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Active Kids & Learning Ability

By: Elizabeth Grace - Updated: 7 Feb 2013 | comments*Discuss
Exercise And Academic Performance

It comes as no surprise that kids who get regular exercise feel better than those who are sedentary. It's also commonly known that active kids have more energy during the day sleep better at night, and have fewer behavioural disorders than those who fail to get up and moving each day. These facts have been widely accepted for some time, but recent research finds that there is yet another major benefit to getting kids involved in an ongoing fitness routine -- they become better students.

Study Findings

The American College of Sports Medicine (ACSM) conducted a study to determine the effects of exercise on academic performance in school aged kids. Researches predicted that students who were enrolled in physical education classes would score better than their less active peers, believing that PE classes would help alleviate boredom and give the students the opportunity to relieve stress, allowing them to better focus on their studies. To their surprise, typical PE classes that were held five days a week and kept the students moderately active for 30 minutes each session had no effect whatsoever on their grades in science, math, world studies, and English. They further found that kids who engaged in vigorous exercise for 20 minutes at least three times weekly did show a marked improvement in grades, making the researchers conclude that traditional PE classes are insufficient in meeting the needs of students.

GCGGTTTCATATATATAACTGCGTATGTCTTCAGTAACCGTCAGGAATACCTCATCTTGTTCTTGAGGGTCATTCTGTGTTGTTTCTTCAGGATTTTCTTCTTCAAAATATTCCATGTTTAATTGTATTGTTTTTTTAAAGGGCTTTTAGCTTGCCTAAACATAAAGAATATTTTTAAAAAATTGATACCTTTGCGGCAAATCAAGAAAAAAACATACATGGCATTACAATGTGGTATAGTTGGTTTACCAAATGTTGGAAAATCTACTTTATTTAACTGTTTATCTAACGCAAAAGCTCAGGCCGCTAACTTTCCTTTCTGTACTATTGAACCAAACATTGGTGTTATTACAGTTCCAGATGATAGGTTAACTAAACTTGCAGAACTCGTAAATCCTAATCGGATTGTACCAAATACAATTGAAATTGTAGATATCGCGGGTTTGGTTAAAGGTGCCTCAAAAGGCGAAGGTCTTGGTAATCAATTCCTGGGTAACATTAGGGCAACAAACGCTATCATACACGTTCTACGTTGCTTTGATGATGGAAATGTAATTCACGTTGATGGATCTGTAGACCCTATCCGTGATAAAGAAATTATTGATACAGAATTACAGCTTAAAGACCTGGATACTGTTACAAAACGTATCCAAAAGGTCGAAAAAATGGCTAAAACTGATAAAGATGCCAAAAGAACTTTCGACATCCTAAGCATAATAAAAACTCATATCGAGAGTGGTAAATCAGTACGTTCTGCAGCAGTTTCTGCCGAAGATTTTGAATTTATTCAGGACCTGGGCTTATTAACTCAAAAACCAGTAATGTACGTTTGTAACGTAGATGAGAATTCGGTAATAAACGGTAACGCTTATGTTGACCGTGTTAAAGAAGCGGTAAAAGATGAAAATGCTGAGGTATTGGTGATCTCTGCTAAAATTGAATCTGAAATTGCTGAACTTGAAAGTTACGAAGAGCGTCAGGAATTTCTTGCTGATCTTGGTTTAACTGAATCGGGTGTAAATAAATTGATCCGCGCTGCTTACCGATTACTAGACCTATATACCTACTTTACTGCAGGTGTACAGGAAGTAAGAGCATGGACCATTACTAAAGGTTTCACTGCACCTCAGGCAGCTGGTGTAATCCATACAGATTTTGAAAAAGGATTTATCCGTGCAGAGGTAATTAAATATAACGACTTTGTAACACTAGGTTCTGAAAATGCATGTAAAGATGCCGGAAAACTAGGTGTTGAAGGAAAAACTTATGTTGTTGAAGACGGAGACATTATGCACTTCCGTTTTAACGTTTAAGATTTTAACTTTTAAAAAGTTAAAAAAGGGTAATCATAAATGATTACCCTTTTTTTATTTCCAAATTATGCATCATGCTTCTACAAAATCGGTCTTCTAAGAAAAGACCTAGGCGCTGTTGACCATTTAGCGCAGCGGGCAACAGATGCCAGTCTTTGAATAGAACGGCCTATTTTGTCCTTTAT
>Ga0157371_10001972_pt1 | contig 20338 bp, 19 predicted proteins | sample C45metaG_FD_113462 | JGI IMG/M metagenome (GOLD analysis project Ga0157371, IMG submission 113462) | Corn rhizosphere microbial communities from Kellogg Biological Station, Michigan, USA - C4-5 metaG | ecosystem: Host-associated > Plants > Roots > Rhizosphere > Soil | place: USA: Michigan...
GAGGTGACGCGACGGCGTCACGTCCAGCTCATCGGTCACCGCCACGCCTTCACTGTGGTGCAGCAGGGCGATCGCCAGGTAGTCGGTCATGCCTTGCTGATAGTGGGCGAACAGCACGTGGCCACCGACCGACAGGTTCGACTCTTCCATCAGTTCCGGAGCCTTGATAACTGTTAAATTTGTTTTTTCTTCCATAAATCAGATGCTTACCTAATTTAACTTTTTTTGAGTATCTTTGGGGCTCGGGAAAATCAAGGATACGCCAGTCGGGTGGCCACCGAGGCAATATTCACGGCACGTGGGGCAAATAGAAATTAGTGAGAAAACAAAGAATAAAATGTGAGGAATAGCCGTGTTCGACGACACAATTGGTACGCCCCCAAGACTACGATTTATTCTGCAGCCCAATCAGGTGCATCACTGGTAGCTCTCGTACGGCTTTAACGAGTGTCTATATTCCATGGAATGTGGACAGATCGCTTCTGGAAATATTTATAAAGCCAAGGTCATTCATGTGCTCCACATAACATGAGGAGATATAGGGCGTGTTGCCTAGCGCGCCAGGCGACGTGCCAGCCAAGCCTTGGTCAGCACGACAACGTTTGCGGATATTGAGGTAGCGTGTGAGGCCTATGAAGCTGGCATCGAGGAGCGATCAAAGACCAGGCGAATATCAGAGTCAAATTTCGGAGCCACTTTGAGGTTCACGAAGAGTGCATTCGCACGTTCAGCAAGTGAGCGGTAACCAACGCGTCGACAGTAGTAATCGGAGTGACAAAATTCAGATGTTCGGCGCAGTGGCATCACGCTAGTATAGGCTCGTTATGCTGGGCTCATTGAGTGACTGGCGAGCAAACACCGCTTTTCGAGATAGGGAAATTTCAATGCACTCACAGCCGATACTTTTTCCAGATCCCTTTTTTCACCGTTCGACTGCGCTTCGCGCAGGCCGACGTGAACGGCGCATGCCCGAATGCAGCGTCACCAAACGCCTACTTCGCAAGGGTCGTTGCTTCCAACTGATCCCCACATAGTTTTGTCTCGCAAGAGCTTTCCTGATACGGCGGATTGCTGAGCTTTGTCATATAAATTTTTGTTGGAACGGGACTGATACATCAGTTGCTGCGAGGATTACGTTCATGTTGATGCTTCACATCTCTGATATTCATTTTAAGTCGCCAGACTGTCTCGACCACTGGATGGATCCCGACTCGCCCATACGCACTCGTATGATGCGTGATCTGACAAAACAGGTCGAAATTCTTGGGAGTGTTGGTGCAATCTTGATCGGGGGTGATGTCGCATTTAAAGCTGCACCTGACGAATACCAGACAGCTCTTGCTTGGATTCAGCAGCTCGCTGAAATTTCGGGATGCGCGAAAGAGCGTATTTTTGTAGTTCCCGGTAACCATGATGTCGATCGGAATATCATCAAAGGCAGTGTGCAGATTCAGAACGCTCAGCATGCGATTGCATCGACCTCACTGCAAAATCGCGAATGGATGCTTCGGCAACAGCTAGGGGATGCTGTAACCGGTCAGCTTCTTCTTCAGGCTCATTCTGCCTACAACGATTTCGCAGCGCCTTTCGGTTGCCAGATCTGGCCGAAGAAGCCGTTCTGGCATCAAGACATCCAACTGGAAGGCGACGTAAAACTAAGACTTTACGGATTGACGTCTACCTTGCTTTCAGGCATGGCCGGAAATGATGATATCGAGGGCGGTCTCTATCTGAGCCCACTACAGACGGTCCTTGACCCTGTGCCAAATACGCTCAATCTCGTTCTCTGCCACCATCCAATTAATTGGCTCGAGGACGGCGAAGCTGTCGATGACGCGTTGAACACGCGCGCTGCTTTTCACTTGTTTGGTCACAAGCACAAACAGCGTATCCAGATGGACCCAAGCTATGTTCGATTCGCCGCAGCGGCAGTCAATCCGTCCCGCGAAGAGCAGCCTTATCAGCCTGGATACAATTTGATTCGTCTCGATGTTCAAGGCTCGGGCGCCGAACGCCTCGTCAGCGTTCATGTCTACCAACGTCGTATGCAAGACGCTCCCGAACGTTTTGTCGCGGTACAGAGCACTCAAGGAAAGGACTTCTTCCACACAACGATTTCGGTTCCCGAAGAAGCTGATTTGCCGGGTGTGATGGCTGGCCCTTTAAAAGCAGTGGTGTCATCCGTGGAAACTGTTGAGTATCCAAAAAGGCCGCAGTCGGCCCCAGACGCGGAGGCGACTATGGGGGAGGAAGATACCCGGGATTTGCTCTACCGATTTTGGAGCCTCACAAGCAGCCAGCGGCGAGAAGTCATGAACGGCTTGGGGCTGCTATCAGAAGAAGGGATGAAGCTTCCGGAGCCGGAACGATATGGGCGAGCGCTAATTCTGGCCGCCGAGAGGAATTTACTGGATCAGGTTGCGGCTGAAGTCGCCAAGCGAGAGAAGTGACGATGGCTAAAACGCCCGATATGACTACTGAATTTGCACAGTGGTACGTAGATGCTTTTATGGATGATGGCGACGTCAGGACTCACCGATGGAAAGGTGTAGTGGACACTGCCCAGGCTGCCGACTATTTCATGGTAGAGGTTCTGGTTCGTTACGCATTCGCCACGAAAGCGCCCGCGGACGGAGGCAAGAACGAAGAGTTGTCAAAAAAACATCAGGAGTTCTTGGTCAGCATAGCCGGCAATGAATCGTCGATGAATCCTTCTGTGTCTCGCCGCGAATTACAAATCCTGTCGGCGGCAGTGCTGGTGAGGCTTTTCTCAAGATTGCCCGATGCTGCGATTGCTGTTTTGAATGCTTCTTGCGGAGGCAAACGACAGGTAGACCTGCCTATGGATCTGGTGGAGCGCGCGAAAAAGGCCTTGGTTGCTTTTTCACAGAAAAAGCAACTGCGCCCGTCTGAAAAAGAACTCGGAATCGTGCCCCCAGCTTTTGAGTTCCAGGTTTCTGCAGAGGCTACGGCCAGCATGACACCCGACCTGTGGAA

The above study involved 214 students. All of the kids' activity, both during and outside of school, was charted for half of a school year, breaking up time into 30 minute segments. By the end of the study, researchers found that only students who were active beyond the academic requirement, usually by participating in an extracurricular sport, got enough exercise to have a positive impact on their academic achievement. It is painfully clear that schools today are not prioritizing fitness as highly as they should be.

What Parents Can Do

Obviously, parents must take the initiative to be sure that their children are getting enough exercise. They can begin by petitioning the administrators of their children's schools to step up the activity level during the day. Kids should be allowed and encouraged to participate at a higher energy level than is currently required, which will benefit them both physically and academically. If children are already spending 30 minutes daily in PE classes, time is not the issue. The change needs to come by ramping up the intensity of their workouts.

Since there are no guarantees that individual schools will rework their PE programs to meet the higher standards, parents should encourage their kids to participate in some form of physical activity on a regular basis, outside of school hours. Joining school or community sponsored athletics is one way, and the suggestion is well received by many students. For those who are not interested in team sports, an active hobby will suffice. Running or cycling after school and on weekends is a simple way for kids to incorporate solid, academic-improving activity into their lives, but any vigorous activity, when done consistently, will make the difference.

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